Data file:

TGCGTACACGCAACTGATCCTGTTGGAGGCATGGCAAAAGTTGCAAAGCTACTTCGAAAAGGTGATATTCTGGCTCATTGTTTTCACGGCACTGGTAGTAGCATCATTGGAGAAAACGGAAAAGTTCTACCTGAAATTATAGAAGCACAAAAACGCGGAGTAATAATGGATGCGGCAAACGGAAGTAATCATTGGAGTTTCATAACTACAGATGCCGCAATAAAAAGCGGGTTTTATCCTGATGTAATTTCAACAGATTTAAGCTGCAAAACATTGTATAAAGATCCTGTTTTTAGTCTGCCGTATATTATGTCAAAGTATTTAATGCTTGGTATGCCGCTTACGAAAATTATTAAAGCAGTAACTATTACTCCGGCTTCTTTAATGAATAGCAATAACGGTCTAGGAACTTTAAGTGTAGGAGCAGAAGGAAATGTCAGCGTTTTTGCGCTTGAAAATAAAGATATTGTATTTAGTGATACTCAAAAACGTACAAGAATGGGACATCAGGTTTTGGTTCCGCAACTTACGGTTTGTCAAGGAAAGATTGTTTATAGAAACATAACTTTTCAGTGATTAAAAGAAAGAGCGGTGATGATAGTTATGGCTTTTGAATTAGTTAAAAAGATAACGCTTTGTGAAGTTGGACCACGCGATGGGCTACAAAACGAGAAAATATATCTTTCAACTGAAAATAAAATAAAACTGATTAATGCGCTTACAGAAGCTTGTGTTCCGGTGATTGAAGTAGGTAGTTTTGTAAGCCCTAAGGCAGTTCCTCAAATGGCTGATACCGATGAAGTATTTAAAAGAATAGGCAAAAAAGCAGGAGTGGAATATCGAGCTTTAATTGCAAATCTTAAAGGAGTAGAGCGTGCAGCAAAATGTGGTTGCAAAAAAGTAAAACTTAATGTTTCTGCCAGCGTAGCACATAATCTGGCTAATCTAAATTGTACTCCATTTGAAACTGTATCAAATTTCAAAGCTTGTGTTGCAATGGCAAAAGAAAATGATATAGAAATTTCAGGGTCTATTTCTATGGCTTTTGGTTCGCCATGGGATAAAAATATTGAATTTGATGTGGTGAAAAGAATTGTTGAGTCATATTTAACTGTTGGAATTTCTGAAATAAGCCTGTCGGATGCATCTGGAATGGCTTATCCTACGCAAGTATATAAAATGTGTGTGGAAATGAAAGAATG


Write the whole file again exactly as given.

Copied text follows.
TGCGTACACGCAACTGATCCTGTTGGAGGCATGGCAAAAGTTGCAAAGCTACTTCGAAAAGGTGATATTCTGGCTCATTGTTTTCACGGCACTGGTAGTAGCATCATTGGAGAAAACGGAAAAGTTCTACCTGAAATTATAGAAGCACAAAAACGCGGAGTAATAATGGATGCGGCAAACGGAAGTAATCATTGGAGTTTCATAACTACAGATGCCGCAATAAAAAGCGGGTTTTATCCTGATGTAATTTCAACAGATTTAAGCTGCAAAACATTGTATAAAGATCCTGTTTTTAGTCTGCCGTATATTATGTCAAAGTATTTAATGCTTGGTATGCCGCTTACGAAAATTATTAAAGCAGTAACTATTACTCCGGCTTCTTTAATGAATAGCAATAACGGTCTAGGAACTTTAAGTGTAGGAGCAGAAGGAAATGTCAGCGTTTTTGCGCTTGAAAATAAAGATATTGTATTTAGTGATACTCAAAAACGTACAAGAATGGGACATCAGGTTTTGGTTCCGCAACTTACGGTTTGTCAAGGAAAGATTGTTTATAGAAACATAACTTTTCAGTGATTAAAAGAAAGAGCGGTGATGATAGTTATGGCTTTTGAATTAGTTAAAAAGATAACGCTTTGTGAAGTTGGACCACGCGATGGGCTACAAAACGAGAAAATATATCTTTCAACTGAAAATAAAATAAAACTGATTAATGCGCTTACAGAAGCTTGTGTTCCGGTGATTGAAGTAGGTAGTTTTGTAAGCCCTAAGGCAGTTCCTCAAATGGCTGATACCGATGAAGTATTTAAAAGAATAGGCAAAAAAGCAGGAGTGGAATATCGAGCTTTAATTGCAAATCTTAAAGGAGTAGAGCGTGCAGCAAAATGTGGTTGCAAAAAAGTAAAACTTAATGTTTCTGCCAGCGTAGCACATAATCTGGCTAATCTAAATTGTACTCCATTTGAAACTGTATCAAATTTCAAAGCTTGTGTTGCAATGGCAAAAGAAAATGATATAGAAATTTCAGGGTCTATTTCTATGGCTTTTGGTTCGCCATGGGATAAAAATATTGAATTTGATGTGGTGAAAAGAATTGTTGAGTCATATTTAACTGTTGGAATTTCTGAAATAAGCCTGTCGGATGCATCTGGAATGGCTTATCCTACGCAAGTATATAAAATGTGTGTGGAAATGAAAGAATG